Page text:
When voices are excluded from the democratic process by high walls and doors guarded by armed men, true democrats will feel the historical need to have those doors opened. Of course, we must first ask politely for the people inside to open them and politely persuade the guards to let us in. If they refuse though...


Anonymous said...

I would like to congratulate you on the development of an English blog for Marina's 'egg braking' on the head of a deputy Minister. Othonas, the Minister, who does not deserve to be called a mister, is a 'traitor' because he betrayed the future of all the young people like Marina. He together with his colleagues of the so called 'socialists' (PASOK)are destroying each single day the economy of Greece, and should be tried for treason against the people of Greece. Their sentence can be none other exile and the confiscation of all their belongings. Bravo Marina, you have started a movement, let us hope we have the courage to continue it by getting rid of all the politicians that brought Greece to this terrible situation.

Torn Halves said...

Thanks, Anonymous. I agree that the politicians need to be held to account, and if they aren't being held to account, valiant people need (at the very least) to break a few eggs over their heads. However, it is a mistake to put all the blame on 300 corrupt individuals. Let's not lose sight of the entire economic system that is built on debt, dispossession, exploitation and protecting the largest power brokers from those who might want to call them to account. The system doesn't have a head against which eggs could be broken. Other tactics are called for.

Anonymous said...

Marina had the courage to break an egg on the head of the Deputy Minister Othonas, who betrayed his voters. As her father, I do not approve her act, and do not recommend it as an action against politicians. Nevertheless, it was her way of bringing the problems that are affecting all the Hellenic people to the surface, and also had the courage to face the consequences. Othonas, and the PASOK government have been voted by the people for a completely different programme. Instead, they are ruining the economy of the country, and destroying the dreams of the present and future generations. This is the main reason of Marina's protest. Apart from the economy, they are destroying University education, but also primary and secondary education. Hence, the solution is to exostracise them and to confiscate their property, as the Ancient Greeks used to do to traitors. I do agree with a previous commentor that we cannot blame all 300 members of Parliament, but we can certainly blame the two parties that have governed Hellas since 1974. We can certainly blame also the existing President, who was part of the political system, and as I undestand, in this difficult time, he is paid 1000 Euro per day, and with some extras, his annual salary is somewhere in the region of 380,000 Euro. I could not believe it! In addition, the present coalition Government has increased the subsidy to the political parties, again another unforgivable act. So, we should protest in a more effective way, and if necessary break on the 'hard' heads of the politicians not a chicken egg, but an ostrich egg in order to pound some sense into their 'empty hard' heads. Marina's father. Do please correct Marina's surname; it is 'Demetriades'.

Torn Halves said...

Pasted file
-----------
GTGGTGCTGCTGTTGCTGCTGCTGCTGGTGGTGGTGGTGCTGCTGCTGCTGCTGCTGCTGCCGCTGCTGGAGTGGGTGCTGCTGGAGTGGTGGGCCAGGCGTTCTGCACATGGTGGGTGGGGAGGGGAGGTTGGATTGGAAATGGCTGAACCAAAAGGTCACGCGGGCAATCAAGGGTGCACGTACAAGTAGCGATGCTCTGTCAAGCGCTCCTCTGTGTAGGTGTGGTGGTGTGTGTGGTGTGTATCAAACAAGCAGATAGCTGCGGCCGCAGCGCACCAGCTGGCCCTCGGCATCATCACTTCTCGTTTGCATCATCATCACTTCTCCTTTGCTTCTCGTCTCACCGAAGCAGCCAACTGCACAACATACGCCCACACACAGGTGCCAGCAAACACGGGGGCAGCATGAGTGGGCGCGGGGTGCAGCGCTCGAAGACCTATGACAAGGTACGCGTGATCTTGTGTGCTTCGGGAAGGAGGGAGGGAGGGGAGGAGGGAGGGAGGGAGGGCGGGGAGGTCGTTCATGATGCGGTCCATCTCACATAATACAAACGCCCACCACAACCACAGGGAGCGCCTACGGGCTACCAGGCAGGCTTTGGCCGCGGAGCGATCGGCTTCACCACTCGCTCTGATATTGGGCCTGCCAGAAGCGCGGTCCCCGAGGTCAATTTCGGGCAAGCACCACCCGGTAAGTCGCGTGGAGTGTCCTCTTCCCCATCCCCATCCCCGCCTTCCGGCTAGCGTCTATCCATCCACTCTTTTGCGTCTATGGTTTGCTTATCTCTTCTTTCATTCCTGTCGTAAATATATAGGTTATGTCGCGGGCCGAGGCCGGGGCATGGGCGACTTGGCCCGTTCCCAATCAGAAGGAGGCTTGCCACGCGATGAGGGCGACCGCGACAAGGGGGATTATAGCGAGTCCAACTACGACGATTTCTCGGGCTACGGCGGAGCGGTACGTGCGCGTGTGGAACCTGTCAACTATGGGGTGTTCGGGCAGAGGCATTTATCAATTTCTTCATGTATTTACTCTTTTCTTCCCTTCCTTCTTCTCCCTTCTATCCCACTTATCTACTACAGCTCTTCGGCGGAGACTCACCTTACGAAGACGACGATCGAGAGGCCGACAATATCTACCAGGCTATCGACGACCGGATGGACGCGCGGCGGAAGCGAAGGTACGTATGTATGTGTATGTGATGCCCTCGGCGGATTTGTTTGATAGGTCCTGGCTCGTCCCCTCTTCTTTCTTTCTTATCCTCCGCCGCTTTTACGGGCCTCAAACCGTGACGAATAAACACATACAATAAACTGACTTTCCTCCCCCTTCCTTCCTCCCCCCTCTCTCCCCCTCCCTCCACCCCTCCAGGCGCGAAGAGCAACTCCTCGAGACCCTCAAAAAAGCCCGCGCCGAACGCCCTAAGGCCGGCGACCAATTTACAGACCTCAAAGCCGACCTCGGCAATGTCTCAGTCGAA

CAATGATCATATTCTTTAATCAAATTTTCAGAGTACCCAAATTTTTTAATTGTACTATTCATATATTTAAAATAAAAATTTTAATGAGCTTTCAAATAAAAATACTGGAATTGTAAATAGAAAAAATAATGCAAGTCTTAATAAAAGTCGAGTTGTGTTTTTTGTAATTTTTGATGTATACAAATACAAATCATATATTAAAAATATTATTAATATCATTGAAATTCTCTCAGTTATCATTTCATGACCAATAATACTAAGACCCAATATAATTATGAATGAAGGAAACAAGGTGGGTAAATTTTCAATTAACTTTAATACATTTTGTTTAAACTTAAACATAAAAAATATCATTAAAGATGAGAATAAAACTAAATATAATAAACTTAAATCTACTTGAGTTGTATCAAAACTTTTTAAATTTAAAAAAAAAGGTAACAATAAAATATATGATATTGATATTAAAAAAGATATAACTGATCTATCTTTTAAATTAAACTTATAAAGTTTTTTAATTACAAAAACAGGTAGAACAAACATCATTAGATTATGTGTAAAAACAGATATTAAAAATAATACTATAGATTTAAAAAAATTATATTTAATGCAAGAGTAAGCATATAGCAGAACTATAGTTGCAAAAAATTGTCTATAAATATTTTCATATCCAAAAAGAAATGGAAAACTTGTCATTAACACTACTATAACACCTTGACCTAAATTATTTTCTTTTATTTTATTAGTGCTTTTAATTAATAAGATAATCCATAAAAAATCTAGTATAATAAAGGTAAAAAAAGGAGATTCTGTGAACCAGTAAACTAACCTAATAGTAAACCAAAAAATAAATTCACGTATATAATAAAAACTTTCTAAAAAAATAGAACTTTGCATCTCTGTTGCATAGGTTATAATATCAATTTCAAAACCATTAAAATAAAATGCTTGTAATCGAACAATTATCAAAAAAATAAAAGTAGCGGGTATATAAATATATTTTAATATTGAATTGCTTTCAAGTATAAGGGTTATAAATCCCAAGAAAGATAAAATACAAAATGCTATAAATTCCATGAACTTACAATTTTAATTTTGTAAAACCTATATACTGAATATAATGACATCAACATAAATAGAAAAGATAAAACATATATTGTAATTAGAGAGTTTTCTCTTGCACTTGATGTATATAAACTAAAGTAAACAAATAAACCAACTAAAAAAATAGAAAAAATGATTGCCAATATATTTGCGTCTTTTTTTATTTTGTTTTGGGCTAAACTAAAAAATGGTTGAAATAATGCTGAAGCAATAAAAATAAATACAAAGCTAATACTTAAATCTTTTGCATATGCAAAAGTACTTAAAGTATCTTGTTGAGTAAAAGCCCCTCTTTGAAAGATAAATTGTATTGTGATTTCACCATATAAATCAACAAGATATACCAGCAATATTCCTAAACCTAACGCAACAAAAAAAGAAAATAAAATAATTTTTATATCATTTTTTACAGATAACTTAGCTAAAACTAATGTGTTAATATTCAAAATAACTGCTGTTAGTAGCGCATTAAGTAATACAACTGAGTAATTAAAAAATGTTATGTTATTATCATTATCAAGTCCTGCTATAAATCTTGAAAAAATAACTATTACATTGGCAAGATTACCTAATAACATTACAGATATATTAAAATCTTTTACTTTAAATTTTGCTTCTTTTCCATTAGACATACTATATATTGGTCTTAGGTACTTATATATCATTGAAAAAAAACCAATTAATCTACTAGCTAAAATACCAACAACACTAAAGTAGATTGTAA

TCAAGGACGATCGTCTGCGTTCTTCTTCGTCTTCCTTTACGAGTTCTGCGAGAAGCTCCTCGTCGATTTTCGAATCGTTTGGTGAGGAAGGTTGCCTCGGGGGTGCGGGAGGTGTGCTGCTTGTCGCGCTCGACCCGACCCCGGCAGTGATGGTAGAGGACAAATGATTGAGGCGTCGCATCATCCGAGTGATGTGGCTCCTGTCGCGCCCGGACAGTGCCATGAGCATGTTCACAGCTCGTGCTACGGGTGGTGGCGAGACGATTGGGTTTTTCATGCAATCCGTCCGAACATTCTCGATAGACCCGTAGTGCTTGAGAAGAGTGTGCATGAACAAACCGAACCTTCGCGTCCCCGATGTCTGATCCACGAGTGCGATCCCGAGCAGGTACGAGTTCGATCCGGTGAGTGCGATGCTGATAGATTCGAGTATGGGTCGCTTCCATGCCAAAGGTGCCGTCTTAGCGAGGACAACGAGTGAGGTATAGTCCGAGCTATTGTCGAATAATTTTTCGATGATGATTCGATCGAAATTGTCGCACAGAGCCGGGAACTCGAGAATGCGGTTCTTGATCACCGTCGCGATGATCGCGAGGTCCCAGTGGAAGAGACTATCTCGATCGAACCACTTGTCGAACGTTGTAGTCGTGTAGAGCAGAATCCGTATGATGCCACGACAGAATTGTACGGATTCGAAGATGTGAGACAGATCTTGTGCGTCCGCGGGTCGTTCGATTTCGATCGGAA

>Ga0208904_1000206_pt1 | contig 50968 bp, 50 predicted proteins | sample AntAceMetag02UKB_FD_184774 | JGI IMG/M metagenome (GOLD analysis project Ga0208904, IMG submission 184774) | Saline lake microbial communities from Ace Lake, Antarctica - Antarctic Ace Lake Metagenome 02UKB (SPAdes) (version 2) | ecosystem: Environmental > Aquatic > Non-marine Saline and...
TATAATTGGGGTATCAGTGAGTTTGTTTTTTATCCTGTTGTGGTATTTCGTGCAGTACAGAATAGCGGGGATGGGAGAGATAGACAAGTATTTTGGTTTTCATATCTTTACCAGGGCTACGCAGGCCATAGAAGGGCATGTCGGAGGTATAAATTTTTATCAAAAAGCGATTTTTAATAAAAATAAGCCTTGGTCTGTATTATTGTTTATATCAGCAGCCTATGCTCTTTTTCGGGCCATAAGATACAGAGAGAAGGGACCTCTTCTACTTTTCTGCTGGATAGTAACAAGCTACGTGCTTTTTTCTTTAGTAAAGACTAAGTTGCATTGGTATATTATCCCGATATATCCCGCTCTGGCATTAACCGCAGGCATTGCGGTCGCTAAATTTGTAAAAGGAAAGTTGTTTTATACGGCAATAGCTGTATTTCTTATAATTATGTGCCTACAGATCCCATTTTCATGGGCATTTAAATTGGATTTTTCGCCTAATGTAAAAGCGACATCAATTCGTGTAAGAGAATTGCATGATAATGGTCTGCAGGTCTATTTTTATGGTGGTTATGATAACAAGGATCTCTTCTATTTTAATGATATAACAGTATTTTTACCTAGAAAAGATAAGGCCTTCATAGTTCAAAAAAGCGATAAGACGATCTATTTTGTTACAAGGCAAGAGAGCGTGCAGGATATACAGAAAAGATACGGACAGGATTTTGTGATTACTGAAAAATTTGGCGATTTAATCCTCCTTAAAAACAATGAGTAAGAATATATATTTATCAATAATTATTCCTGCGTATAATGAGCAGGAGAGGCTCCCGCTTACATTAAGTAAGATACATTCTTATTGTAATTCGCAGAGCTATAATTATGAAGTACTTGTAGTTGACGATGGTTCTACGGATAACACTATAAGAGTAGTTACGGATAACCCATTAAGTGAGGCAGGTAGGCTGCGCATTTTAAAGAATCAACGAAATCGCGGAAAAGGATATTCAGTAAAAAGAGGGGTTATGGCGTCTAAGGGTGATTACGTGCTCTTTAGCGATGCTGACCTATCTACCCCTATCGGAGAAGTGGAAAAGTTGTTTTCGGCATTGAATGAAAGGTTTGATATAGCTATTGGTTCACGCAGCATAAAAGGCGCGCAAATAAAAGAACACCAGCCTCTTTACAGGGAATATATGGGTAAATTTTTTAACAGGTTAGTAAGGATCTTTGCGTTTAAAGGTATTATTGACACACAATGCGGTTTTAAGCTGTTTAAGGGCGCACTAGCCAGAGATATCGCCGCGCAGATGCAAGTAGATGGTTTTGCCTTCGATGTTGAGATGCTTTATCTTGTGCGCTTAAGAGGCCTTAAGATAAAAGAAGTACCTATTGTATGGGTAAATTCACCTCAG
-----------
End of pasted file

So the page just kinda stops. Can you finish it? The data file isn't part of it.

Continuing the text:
Mr Demetriades, Thank you very much for droppping by and sharing your thoughts (and helping us correct our spelling). Ι share your outrage about the way Greek politicians are being allowed to get away with a crime tantamount to the sodomising of an entire economy. However, as I said earlier it is important not to get too fixated with personalities. It is not enough to change the faces of the stooges who get to ride around in the parliamentary limousines. We need to get rid of the limousines and the whole nepotistic and clientalistic politico-economic framework that makes a mockery of democracy. If Greeks think that democracy means more than "choose your dictator", they should start demanding it with a voice that cannot be ignored. We need a million Marinas. Where are they?

Anonymous said...

Dear Tom Halves, I do agree with you that we need one million Marinas. At present you may say they are incubating. Unfortunately it takes a very long time for Hellenic people to realise that every body must think first of his/her country, and then himself. It took four hundred years to rebel against the Turkish occupation of Hellas, because there were no leaders, and many Hellenes found a way to profit. I am hoping that it will not take so long for the people to realise that this corrupt political system must end for the benefit of present and future generations. I do agree with all your points, and Marina is also thinking along the same lines. The problem is that the harsh austerity measures that are affecting the majority of the Hellenes, makes it difficult for them to think ahead. The majority is still thinking only of the next day, the daily bread, which is completely the wrong attitude. Democracy, yes indeed, it is unbelievable, but we in Hellas must fight to bring back democracy, because the system we have now is not at all democratic. I would say it is an oligarchy, and the present government, not elected by the people, is a form of dictatorship. We say that the 300 Spartans sacrificed themselves to save Hellas and the Hellenic people. At present Hellas and the Hellenic people are being sacrificed to save the 300+1 members of Parliament. Let us hope that this difficult time, will make the Hellenic people think of the future, and an honest group of people take the initiative to form a new political party, and wins the next elections. We definitely need honest persons like Monti in Italy, and many Marinas to make these changes and transform Hellas into a true Democracy. A. Demetriades